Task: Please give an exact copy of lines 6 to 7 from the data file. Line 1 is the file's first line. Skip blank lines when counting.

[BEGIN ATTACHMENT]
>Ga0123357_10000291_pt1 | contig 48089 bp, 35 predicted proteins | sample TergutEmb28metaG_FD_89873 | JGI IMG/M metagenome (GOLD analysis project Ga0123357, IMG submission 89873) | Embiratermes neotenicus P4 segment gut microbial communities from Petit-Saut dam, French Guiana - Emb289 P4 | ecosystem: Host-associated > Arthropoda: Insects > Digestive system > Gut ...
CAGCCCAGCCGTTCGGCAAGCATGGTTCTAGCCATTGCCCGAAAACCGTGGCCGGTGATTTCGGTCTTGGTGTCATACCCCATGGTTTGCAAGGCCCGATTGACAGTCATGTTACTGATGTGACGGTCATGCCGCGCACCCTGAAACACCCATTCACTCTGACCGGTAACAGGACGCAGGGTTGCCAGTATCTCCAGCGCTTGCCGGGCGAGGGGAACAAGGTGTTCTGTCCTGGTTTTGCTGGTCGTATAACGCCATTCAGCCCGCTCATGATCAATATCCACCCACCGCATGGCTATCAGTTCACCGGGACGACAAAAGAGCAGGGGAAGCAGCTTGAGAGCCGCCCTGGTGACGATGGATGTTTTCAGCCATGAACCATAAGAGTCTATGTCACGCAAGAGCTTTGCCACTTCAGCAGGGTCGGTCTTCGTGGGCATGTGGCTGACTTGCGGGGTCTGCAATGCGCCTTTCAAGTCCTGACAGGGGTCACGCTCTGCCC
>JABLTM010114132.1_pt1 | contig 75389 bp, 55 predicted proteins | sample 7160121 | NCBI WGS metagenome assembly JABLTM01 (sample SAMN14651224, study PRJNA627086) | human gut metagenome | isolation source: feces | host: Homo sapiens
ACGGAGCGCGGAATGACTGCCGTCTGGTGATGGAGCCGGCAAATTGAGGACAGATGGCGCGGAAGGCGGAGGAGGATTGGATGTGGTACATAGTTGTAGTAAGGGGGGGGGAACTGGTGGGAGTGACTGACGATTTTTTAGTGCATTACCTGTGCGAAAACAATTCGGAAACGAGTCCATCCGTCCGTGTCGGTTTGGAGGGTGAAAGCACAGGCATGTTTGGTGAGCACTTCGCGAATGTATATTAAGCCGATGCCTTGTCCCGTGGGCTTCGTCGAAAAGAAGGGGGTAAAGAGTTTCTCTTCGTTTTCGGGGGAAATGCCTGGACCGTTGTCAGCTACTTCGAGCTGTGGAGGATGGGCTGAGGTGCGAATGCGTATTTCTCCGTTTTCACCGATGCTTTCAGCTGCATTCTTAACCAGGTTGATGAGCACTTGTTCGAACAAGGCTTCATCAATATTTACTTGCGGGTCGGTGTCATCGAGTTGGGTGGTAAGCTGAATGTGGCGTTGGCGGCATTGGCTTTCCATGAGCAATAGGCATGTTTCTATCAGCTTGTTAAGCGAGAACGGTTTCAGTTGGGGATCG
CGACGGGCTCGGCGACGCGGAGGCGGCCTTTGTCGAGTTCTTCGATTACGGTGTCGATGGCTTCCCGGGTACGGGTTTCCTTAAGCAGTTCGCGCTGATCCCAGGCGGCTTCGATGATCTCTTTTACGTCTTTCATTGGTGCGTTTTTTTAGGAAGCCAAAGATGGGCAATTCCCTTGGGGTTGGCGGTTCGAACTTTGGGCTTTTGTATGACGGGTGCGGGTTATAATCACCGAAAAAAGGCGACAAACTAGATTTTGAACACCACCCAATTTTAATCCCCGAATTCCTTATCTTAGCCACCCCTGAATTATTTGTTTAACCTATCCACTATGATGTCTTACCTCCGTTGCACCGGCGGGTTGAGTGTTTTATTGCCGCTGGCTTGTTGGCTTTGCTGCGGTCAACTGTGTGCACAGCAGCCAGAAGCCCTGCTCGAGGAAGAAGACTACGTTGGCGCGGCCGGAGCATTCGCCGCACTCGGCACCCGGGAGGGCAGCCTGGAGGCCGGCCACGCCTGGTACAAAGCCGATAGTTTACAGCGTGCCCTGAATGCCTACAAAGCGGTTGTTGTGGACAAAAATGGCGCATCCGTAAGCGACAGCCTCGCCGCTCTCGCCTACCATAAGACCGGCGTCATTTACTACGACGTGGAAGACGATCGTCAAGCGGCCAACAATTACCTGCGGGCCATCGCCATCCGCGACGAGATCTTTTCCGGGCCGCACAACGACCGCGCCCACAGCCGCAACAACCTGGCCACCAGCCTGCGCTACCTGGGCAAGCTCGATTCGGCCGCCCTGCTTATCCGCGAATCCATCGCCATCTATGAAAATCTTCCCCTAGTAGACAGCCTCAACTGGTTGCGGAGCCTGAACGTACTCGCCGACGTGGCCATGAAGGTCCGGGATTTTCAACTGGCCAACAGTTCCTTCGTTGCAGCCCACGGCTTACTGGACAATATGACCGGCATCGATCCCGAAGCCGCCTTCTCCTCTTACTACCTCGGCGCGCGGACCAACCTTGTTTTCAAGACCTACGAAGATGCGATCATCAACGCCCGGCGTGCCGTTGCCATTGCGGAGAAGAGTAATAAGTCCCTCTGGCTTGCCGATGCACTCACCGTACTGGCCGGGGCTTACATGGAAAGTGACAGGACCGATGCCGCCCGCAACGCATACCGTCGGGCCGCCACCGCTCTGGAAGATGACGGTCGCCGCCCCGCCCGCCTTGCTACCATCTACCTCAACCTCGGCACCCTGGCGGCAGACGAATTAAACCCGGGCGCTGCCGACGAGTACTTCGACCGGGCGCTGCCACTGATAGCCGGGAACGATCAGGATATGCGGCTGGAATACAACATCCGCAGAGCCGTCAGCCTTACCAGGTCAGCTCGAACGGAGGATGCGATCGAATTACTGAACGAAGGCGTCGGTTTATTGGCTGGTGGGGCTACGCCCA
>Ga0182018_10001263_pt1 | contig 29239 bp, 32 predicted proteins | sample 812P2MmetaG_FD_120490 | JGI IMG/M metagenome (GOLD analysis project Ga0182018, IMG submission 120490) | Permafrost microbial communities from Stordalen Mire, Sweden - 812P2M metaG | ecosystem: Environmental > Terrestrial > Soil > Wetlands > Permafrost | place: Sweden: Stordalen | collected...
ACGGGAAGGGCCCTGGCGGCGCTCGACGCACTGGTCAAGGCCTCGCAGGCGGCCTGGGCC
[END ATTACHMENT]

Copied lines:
>Ga0182018_10001263_pt1 | contig 29239 bp, 32 predicted proteins | sample 812P2MmetaG_FD_120490 | JGI IMG/M metagenome (GOLD analysis project Ga0182018, IMG submission 120490) | Permafrost microbial communities from Stordalen Mire, Sweden - 812P2M metaG | ecosystem: Environmental > Terrestrial > Soil > Wetlands > Permafrost | place: Sweden: Stordalen | collected...
ACGGGAAGGGCCCTGGCGGCGCTCGACGCACTGGTCAAGGCCTCGCAGGCGGCCTGGGCC